The Birth of a Nation (1915)

Prior to watching The Birth of a Nation, I for some reason thought it was about the Roman Empire. Well let me tell you, if you're looking for a racist movie that’s definitely not about the Roman Empire but definitely is about the KKK "saving the day" against a bunch of assholes in blackface, do I have the movie for you.

In regards to its directing, The Birth of a Nation shows us that early filmmakers viewed their work as the most literal interpretation of “moving pictures”, as D.W. Griffith used the camera to show, never to tell, a story. The text cards we associate with silent films were rarely used to convey dialogue, but instead shown to title the following shot, as if the film were merely a series of paintings that when showed in in succession told a story.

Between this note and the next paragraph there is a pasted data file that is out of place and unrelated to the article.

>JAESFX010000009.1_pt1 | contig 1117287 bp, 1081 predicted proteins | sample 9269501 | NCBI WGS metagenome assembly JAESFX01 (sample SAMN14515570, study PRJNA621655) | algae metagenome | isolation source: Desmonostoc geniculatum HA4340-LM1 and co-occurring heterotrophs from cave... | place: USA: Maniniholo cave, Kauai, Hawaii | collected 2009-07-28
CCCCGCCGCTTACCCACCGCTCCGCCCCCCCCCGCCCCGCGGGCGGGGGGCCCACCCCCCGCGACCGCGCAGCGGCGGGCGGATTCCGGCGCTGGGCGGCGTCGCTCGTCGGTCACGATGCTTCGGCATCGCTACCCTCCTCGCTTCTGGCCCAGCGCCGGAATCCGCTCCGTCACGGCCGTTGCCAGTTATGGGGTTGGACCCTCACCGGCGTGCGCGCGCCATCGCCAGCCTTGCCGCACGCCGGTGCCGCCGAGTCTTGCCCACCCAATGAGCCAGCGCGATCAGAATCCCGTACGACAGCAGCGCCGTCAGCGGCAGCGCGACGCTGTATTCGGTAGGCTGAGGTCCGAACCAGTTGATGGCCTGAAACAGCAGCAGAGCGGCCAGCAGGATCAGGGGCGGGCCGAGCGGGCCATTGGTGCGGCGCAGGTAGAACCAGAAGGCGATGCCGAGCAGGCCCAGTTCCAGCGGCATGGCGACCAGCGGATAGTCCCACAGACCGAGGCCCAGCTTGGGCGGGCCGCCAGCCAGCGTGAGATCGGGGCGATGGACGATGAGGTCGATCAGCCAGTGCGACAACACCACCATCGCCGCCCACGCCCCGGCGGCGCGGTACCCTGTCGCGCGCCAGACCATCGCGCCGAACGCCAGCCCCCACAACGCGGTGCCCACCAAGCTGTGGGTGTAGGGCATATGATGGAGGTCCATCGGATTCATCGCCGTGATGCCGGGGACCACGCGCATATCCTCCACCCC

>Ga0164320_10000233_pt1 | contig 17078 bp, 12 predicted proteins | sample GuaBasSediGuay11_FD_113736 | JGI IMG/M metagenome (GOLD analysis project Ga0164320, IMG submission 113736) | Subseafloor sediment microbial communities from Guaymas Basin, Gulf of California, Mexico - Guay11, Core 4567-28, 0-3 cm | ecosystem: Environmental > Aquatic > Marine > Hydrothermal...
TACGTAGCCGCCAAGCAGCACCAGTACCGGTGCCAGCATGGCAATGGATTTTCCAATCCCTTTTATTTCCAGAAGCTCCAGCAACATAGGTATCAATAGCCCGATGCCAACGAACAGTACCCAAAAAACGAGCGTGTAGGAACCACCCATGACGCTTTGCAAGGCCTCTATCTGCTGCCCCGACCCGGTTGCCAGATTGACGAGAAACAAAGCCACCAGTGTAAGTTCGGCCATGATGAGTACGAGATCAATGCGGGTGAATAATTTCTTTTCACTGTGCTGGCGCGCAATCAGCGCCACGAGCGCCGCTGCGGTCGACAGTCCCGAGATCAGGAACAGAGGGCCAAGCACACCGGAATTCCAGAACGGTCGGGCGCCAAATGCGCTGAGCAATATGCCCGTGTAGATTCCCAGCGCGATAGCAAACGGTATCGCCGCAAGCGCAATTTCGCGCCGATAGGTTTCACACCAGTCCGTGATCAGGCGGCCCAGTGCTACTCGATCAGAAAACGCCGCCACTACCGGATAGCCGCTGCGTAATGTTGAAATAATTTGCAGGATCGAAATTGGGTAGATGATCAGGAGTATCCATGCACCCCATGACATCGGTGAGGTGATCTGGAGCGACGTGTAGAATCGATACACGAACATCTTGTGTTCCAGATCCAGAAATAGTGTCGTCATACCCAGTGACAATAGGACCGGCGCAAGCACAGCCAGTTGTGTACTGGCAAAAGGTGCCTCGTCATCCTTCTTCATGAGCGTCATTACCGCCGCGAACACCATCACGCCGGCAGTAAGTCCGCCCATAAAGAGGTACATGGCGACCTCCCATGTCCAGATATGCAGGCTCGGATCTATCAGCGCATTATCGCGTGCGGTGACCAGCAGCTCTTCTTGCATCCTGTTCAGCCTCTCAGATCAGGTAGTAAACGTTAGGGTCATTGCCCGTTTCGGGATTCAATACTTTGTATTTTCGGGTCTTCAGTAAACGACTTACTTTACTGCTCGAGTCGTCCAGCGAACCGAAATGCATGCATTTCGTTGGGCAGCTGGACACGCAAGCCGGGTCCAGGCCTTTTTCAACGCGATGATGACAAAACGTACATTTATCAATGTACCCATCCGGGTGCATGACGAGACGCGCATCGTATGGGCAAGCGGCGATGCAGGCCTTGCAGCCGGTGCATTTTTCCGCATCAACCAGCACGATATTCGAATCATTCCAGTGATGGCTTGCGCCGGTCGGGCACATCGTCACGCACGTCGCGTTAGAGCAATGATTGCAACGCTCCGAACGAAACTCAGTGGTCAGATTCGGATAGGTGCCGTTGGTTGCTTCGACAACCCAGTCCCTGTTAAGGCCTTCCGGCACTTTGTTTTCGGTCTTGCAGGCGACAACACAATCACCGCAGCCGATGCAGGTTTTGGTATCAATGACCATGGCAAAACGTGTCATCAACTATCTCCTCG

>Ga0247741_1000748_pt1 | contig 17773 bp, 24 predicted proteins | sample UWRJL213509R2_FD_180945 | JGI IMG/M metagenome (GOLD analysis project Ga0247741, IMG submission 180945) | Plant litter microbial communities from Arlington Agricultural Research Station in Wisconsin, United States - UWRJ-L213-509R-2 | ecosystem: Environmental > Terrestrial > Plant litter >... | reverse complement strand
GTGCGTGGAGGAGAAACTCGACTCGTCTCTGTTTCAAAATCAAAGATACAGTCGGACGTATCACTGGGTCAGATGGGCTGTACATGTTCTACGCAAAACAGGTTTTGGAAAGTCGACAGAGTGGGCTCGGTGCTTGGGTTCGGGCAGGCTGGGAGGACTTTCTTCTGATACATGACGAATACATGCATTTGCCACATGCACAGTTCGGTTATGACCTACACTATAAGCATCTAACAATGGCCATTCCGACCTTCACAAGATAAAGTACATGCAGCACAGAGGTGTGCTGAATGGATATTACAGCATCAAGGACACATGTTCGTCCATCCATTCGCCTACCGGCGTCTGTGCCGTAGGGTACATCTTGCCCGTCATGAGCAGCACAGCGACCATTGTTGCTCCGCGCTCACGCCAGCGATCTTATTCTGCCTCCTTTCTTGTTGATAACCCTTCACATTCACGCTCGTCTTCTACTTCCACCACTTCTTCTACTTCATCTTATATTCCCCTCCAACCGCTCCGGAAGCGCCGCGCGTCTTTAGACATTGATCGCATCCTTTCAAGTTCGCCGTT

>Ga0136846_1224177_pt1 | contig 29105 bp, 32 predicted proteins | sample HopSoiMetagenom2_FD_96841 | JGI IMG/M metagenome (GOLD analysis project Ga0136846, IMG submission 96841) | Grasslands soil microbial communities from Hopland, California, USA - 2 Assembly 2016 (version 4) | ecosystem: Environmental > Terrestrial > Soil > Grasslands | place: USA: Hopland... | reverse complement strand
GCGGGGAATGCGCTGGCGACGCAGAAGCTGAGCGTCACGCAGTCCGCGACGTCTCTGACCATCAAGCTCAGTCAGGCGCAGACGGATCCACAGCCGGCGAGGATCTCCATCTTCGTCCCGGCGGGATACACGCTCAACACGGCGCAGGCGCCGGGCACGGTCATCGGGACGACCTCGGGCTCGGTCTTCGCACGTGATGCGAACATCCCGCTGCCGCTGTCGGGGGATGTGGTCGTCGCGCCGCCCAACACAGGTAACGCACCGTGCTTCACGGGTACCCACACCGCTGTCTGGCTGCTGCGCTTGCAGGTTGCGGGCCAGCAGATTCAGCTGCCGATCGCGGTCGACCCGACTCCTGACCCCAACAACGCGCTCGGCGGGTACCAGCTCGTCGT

Below is an example of this in which Griffith titles a shot and then shows us exactly the picture he just described.


It wasn't until Citizen Kane in 1941 that filmmakers used the camera to tell, not just show, a story.

Listen to our discussion of The Birth of a Nation, Nosferatu, and Metropolis on:
iTunes | SoundCloud

More info: Full Film on YouTube | IMDb